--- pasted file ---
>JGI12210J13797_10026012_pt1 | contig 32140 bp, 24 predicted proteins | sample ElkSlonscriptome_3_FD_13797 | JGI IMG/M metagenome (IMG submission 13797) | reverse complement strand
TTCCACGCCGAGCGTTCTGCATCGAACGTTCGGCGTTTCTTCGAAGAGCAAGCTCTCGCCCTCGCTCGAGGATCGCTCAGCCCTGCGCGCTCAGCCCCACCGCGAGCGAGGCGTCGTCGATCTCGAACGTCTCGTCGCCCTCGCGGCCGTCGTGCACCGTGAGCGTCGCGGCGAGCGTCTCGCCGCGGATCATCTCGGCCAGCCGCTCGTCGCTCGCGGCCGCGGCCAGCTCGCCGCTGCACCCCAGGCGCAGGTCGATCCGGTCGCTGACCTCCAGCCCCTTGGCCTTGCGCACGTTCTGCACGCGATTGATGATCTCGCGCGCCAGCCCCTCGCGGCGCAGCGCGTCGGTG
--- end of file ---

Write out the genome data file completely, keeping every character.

>JGI12210J13797_10026012_pt1 | contig 32140 bp, 24 predicted proteins | sample ElkSlonscriptome_3_FD_13797 | JGI IMG/M metagenome (IMG submission 13797) | reverse complement strand
TTCCACGCCGAGCGTTCTGCATCGAACGTTCGGCGTTTCTTCGAAGAGCAAGCTCTCGCCCTCGCTCGAGGATCGCTCAGCCCTGCGCGCTCAGCCCCACCGCGAGCGAGGCGTCGTCGATCTCGAACGTCTCGTCGCCCTCGCGGCCGTCGTGCACCGTGAGCGTCGCGGCGAGCGTCTCGCCGCGGATCATCTCGGCCAGCCGCTCGTCGCTCGCGGCCGCGGCCAGCTCGCCGCTGCACCCCAGGCGCAGGTCGATCCGGTCGCTGACCTCCAGCCCCTTGGCCTTGCGCACGTTCTGCACGCGATTGATGATCTCGCGCGCCAGCCCCTCGCGGCGCAGCGCGTCGGTG